Vertical Section through the entrance complex of Aleppo Citadel. The domed upper chambers above the thirteenth century gate were added in the late Mamluk period. (After Kennedy and Tabaa)
David Nicolle, "Saracen Strongholds - 1100 -- 1500, The Central and Eastern Islamic Lands," Fortress 87, Osprey Pub., London, 2009, pp. 5.
The northeastern Burj al-Ramiah tower of the Cairo Citadel with Saladin's late twelveth century tower in black, and al-'Adil's thirteenth century 'great tower' in grey (After Creswell).
David Nicolle, "Saracen Strongholds- 1100--1500, The Central and Eastern Islamic Lands," Fortress 87, Osprey Pub., London, 2009, pp. 5.
(After Kennedy and Tabaa)
Much remains of Aleppo's medieval defenses, most notably the citadel. Nur al-Din (1147 -74) added an outwork or "fasil" to the city's existing curtain wall to join the already fortified but separate southeast suburb Qal'at al-Sharif to the main city defenses. Nur Al-Din's work also included a second circuit wall or "sur" in advance of the main city wall.
David Nicolle, "Saracen Strongholds, 1100 - 1500, The Central and Eastern Islamic Lands," Fortress 87, Osprey Pub., London, 2009
This fortress was constructed in the frontier zone between Islamic and Byzantine Empires. It was strongly refortified by the 'Abbasid Caliph Harun al-Rashid in AD 796 and again by the Hamdanid Ruler of Aleppo in the tenth century AD.
1. largely abandoned pre-Islamic lower city;
2. lower castle surrounded by fortifications on northern and eastern sides, and by sheer cliffs on the southern and western sides;
3. surviving gate of lower castle, probably 'Abbasid late eighth century AD;
4. walls and towers largely rebuilt in the twelfth and thirteenth centuries AD;
5. first entrance complex to upper citadel, strengthened during Armenian period;
6. second entrance complex, probably Islamic, eighth to tenth centuries AD;
7. upper citadel
D. Nicolle, "Saracen Strongholds AD 630-1050," Fortress 76, (Osprey Pub.-2008), P. 29
This Citadel was refortified during the late Umayyad period c. AD 725 -- 745, and restored in the ninth - tenth century following earthquake damage. The palace complex probably dates from the same period as the Umayyad fortifications (after A. Northedge).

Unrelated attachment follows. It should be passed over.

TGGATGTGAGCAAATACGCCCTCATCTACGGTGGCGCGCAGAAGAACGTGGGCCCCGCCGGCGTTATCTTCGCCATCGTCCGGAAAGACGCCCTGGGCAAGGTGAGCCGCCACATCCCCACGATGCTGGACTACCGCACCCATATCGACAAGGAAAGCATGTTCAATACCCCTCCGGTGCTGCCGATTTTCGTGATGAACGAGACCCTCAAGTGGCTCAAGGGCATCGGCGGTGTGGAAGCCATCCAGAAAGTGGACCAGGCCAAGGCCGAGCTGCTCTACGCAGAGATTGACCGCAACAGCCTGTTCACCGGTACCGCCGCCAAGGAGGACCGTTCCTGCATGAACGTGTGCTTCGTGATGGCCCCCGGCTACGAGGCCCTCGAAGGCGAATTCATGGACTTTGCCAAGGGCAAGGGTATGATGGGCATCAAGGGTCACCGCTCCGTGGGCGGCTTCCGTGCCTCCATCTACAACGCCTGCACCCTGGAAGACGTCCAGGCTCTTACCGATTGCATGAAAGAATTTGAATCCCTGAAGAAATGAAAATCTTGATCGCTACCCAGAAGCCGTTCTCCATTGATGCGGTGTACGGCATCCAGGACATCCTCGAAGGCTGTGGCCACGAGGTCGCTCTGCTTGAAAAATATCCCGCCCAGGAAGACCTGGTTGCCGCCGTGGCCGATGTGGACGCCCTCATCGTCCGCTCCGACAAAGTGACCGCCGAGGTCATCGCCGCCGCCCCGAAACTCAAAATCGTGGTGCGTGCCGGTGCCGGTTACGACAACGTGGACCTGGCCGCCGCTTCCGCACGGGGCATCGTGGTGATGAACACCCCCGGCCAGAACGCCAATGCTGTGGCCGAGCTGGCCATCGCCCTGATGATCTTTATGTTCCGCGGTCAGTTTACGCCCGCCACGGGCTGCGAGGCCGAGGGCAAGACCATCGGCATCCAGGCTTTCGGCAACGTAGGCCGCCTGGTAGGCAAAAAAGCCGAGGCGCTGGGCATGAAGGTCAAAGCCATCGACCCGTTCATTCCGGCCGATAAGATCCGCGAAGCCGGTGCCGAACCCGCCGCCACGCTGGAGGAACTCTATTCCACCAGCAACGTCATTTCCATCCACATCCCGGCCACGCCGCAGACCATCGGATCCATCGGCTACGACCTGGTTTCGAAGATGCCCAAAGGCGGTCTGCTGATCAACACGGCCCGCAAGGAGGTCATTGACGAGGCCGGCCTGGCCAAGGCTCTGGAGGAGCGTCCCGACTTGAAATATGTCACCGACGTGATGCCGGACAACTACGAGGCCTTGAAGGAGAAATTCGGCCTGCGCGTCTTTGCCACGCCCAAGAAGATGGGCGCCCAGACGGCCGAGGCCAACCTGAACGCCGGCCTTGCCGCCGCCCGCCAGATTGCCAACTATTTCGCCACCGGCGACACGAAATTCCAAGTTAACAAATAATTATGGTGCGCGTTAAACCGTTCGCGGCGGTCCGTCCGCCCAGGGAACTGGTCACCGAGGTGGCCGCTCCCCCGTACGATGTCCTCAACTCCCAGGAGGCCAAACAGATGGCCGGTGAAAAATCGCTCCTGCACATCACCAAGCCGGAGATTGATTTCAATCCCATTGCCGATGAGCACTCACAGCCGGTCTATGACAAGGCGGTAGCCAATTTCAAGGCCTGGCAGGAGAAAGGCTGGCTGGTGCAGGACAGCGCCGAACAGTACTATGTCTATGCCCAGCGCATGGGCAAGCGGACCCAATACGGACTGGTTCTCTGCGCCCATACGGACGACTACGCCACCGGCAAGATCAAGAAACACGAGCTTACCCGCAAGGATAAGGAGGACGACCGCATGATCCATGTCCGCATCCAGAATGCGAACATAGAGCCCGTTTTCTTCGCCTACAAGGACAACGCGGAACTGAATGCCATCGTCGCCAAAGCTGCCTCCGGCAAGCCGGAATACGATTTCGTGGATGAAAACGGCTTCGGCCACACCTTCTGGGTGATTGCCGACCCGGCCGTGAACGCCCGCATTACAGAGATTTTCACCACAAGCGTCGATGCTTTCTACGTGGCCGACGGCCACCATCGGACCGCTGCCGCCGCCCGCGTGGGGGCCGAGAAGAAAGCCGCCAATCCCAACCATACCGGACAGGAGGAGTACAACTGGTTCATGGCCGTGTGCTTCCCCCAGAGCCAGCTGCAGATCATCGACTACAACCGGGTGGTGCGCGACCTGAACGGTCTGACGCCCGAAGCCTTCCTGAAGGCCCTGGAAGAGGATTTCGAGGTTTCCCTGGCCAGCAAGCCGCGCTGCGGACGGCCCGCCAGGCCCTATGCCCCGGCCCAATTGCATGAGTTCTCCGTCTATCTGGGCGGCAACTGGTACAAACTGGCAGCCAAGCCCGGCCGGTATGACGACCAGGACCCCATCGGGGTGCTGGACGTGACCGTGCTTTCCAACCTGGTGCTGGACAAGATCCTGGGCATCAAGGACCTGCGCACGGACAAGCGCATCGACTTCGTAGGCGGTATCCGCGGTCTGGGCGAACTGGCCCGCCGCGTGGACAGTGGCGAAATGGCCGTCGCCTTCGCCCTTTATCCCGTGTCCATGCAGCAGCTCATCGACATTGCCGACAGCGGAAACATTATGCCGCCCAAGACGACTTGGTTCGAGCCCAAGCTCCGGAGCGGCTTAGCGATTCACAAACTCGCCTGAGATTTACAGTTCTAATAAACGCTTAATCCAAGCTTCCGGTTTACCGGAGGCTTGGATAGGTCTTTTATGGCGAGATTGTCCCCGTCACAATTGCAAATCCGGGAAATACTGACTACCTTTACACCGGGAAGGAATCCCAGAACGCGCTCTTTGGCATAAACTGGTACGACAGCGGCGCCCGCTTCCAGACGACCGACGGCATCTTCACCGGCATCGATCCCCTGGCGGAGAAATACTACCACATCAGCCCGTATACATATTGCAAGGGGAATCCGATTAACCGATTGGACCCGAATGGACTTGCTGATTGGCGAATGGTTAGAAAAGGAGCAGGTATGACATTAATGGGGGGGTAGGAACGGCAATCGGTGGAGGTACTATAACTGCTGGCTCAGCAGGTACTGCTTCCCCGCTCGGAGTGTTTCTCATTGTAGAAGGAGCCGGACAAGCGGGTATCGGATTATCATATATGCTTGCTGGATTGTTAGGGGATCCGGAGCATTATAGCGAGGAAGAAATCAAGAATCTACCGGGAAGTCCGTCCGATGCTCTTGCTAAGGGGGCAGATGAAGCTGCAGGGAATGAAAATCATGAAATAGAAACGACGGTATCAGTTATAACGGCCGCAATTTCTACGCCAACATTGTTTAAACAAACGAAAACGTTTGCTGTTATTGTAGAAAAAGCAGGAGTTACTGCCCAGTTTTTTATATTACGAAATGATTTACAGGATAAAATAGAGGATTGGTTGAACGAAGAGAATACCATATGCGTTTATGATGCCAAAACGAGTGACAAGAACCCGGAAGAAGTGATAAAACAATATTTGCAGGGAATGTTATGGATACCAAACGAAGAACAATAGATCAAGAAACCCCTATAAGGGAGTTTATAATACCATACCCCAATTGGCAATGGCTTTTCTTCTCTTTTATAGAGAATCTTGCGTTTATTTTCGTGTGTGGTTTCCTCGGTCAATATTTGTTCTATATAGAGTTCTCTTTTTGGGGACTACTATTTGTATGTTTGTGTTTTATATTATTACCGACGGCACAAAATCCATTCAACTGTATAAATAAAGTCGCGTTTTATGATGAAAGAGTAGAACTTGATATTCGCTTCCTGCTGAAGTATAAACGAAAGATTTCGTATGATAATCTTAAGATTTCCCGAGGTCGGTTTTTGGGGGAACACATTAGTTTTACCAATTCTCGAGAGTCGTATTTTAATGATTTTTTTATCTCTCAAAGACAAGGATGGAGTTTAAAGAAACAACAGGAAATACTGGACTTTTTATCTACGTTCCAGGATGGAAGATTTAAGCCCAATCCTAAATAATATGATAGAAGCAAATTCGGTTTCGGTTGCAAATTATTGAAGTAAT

1. inner courtyard leading to the throne room;
2. outer courtyard;
3. "hamam" (public baths) and cistern area;
5. "rahba," (public square);
6. upper citadel;
7. lower citadel;
8. ruined Roman Temple;
9. main gate.
David Nicolle, "Saracen Strongholds AD 630 -- 1050, The Middle East and Central Asia," Fortress 76, Osprey Pub. London, 2008.
A. -- C. Development of Qasr Hallabat in Jordan, (after I. Arce);
A.--Late Roman "Limes Arabicus quadriburgium", fourth and fifth centuries AD;
B.--Ghassanid Arab "pretorium," sixth century following the earthquake of AD551;
C.--Umayyad palace and mosque, seventh and eighth centuries AD destroyed by an earthquake in AD 748 / 9;
1.--Original Roman second century AD fort enclosed by later Roman Fortifications;
2.--enlargement of Roman Fort in the second or third century AD;
5.--Umayyad mosque outside the fortifications.
David Nicolle. "Saracen Strongholds AD 630 -- 1050, The Middle East and Central Asia," Fortress76, Osprey Pub., London, 2008
D. -- E. Early Islamic Qasr Atshan in Iraq probably the first half of the eighth century AD:
E.--facade of the Iwan, vaulted reception hall;
4. Inner chambers.
David Nicolle, "Saracen Strongholds, AD 630 --1050, The Middle East and Central Asia," Fortress 76, Osprey Pub., London, 2008.
Friday, February 18, 2011
This drawing shows the fortifications and main internal structures in the late 12th to 14th centuries. Saladin's late 12th century fortifications are in black. Early 13th century "great towers" in grey:
1. Upper Enclosure;
2. Lower Enclosure;
3. Bir Yusef well;
4. Mosque of al-Nasir Muhammad;
5. Great Iwan "reception hall of al-Nasir Muhammad";
6. Aqueduct from the Nile;
7. 'Maydon' Training Ground;
9. Burj al-Ramlah tower (After Cresswell, Behrens, and Rabbat).
The Citadel of Cairo has remained a main fortress and military center into the modern times. Consequently most of Sultan al-Adil's buildings within the fortifications were replaced by newer structures during the Mameluke sultanate; then several Mameluke buildings were replaced by those of the Ottoman Turks, most of which were replaced by Muhammad Ali's 19th century reconstruction program. Even today modern additions to the citadel, such as a theatre, are useful for the people of Cairo, but have damaged certain historical remains.